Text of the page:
I spent yesterday sprawled across my backyard deck. A picture book dummy on my lap, a glass of lemonade tinkling in the sun at my elbow, and my brother’s golden retriever, Duke across my feet. It was heaven. This morning I woke to an inch of snow smattered across the lawn, each delicate tulip cup, I’ve been waiting to unfurl, overflowing with powder. If the specific is truly universal, you’ll relate this IRL metaphor to your creative journey too.
I left my life in New York tech with the hope of making picture books. It's all I have EVER wanted to do. When I arrived in my new studio with that singular goal - I was shocked to find myself more than a little lost. Where to begin?? I went on a hunch and took the long way, but here's what I would have done immediately if it had occurred to me - I would have discovered my ideal user.
When you design anything in the tech world, whether it's an app, website, or video game, your team will first sit down and create an ideal user. Waxing poetic on your future deliverable, you dream up your dream client. You decide how old they are, their interests, income bracket, how they spend their time, what they like to wear, who their friends are, the whole gamut. Then you'll google search a picture of them, (something like "Emo Seattle Musician") print it out, slap it up on every visible surface, and pull a NEVER ENDING STORY by giving them a name. You don't need to shout that name into the eye of a hurricane, but in my experience, it does help. That ideal user becomes your holy grail, everything you dooooooo, you do for them - Brian Adams style.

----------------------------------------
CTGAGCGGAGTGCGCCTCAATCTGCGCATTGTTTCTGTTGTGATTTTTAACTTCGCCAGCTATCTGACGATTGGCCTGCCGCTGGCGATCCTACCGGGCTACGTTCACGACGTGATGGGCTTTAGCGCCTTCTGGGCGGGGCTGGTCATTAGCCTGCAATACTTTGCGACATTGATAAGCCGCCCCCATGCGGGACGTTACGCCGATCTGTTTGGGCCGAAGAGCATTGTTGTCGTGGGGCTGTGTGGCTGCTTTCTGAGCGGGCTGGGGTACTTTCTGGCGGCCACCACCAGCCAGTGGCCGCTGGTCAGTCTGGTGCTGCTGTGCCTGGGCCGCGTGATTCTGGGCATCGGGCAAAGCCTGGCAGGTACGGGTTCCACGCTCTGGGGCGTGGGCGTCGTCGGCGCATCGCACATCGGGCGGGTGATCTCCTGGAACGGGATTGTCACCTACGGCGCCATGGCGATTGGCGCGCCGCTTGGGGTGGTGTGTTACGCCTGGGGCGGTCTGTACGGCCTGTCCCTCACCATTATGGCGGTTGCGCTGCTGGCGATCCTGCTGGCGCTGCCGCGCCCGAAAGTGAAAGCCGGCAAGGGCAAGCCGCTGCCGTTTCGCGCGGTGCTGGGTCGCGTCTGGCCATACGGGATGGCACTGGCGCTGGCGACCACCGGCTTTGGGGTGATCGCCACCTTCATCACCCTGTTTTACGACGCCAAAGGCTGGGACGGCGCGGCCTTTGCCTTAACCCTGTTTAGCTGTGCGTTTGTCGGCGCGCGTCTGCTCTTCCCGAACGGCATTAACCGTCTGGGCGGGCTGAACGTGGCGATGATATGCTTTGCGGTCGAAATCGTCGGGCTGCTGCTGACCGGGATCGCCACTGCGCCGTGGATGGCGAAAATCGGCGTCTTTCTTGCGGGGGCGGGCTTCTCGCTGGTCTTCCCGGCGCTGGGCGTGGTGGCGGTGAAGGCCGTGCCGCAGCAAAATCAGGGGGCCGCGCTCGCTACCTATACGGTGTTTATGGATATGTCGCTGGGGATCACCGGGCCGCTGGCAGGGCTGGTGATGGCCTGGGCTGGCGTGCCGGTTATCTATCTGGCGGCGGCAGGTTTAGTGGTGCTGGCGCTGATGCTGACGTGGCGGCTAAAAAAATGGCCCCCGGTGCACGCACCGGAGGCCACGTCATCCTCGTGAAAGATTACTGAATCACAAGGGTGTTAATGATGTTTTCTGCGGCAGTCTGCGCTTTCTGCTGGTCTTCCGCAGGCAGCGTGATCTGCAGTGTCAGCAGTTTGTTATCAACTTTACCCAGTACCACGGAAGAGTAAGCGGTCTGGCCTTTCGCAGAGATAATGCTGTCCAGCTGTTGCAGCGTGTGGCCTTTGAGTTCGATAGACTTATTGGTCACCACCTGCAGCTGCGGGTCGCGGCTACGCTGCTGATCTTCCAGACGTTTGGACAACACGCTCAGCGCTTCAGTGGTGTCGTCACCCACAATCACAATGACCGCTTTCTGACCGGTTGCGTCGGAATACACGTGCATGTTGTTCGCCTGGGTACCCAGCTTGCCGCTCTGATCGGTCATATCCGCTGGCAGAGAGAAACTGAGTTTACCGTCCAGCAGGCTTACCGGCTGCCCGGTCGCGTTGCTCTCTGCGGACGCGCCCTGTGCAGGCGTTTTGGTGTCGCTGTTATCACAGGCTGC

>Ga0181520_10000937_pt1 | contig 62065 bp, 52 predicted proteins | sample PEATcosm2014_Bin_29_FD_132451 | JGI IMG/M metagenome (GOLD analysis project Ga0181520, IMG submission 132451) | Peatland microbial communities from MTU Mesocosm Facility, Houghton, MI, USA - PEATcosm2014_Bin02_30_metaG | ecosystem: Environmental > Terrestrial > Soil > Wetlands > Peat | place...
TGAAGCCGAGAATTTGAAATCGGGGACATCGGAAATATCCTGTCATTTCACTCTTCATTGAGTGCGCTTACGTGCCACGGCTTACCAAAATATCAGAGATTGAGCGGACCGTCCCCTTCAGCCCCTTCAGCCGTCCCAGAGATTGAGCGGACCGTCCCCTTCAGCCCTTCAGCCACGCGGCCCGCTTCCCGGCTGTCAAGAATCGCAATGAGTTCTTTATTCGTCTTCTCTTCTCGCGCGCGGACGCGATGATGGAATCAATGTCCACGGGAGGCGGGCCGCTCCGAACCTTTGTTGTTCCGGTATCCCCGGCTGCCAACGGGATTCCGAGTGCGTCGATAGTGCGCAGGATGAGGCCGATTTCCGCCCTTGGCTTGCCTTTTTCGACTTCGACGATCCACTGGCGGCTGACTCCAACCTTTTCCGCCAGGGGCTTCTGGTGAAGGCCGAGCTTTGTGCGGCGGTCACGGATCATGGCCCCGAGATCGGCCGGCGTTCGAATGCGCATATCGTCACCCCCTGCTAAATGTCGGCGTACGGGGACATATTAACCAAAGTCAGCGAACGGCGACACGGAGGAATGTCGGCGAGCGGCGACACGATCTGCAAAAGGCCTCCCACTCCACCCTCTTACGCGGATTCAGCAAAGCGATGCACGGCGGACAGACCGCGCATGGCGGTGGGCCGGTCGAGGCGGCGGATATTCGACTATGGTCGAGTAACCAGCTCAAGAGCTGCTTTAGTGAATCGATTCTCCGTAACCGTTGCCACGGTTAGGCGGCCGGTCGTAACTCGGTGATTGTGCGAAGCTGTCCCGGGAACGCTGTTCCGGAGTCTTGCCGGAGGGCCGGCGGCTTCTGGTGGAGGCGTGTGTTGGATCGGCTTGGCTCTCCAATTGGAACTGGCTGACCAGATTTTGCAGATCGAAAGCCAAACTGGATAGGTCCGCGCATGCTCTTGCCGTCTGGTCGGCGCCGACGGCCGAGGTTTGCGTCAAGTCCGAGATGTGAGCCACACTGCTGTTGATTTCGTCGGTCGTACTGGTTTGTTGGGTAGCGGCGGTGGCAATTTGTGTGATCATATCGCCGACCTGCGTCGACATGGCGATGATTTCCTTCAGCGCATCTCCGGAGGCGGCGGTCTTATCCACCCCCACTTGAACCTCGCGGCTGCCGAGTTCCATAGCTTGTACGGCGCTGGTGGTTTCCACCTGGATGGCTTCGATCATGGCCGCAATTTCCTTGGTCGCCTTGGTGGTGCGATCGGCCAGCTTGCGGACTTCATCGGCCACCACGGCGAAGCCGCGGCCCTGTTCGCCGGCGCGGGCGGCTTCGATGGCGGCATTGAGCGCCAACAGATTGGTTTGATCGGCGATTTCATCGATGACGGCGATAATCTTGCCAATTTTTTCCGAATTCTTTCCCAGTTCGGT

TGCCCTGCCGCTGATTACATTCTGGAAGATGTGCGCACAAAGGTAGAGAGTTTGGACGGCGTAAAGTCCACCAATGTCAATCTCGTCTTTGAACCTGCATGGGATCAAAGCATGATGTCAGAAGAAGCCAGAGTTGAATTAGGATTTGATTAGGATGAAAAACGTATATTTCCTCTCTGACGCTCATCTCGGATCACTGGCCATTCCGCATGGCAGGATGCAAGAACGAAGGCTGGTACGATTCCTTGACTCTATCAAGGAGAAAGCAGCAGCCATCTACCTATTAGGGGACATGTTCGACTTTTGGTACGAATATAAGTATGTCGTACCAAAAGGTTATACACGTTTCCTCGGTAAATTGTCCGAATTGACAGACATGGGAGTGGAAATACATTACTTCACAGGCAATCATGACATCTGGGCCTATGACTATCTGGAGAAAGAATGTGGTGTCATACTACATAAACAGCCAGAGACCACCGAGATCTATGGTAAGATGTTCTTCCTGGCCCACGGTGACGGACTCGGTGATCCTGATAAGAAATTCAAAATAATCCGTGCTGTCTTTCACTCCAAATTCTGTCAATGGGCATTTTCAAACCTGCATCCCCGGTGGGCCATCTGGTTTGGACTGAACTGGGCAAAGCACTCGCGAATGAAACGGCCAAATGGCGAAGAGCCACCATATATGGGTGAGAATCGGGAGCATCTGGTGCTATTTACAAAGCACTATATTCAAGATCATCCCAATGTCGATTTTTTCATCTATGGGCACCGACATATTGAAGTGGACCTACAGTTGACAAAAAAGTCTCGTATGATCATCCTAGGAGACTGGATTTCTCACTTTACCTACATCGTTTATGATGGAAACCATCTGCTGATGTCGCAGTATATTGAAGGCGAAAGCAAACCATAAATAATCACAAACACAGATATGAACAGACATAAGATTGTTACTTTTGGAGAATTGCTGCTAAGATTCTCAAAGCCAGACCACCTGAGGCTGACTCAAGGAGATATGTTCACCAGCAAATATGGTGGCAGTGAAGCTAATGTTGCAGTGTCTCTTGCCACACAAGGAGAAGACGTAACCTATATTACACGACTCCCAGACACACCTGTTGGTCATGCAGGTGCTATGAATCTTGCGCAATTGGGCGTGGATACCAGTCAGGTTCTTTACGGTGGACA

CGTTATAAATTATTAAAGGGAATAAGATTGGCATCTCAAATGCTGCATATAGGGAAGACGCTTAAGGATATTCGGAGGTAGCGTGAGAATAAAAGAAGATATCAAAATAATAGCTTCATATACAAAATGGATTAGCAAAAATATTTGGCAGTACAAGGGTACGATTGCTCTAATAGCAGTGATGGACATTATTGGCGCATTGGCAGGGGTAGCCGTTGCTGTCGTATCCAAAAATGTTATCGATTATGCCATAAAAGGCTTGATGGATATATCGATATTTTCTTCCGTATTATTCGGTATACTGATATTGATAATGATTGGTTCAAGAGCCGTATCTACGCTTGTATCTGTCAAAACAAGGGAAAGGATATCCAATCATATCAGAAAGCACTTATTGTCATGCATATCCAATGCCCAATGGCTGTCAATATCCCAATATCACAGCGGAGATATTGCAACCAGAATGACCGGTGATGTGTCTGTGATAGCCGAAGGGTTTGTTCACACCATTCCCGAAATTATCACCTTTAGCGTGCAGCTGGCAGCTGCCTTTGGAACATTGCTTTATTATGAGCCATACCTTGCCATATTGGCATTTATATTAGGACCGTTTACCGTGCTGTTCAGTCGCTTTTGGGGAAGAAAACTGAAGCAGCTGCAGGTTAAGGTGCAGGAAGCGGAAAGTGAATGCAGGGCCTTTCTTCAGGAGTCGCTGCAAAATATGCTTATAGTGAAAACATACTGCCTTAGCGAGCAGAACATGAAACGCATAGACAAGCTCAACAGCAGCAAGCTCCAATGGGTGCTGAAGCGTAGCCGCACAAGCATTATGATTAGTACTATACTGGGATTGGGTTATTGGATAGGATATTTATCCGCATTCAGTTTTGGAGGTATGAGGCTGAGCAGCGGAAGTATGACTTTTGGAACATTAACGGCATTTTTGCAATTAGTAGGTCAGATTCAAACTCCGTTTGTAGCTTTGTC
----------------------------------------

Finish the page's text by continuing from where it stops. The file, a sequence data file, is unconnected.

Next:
My ideal user is five years old. All she wants is a puppy and some new crayons. Her life's dream is to color ALL day, EVERY day. She spends more time in the ocean than on dry land. She is nearly always barefoot, except on Sundays when her mother begs her to wear the beautiful, understated silk dresses her grandmother sends from Korea. Instead, she opts for scratchy golden taffeta, multiple petticoats, and elbow-length gloves. If you are going to get dressed up, you may as well feel dressy, she figures. Her parents are struggling dreamers, but she has the richest childhood. On many mornings, as the Sun is waking up, her dad gets her out of bed for a walk on the beach. They collect shells and bits of sea glass. They talk about making their own stained glass window someday. Her favorite food group is Otterpops. She believes in mermaids. She cries when the boys in the park chase the pigeons. What did the pigeons ever do to them!??! She is constantly on the lookout for friends. Even though she has the best companions in her brother and sister, she is yet to know it. She forever wants her mom to read her LITTLE BEAR, especially BIRTHDAY SOUP. She loves books and dogs, and the sea best of all.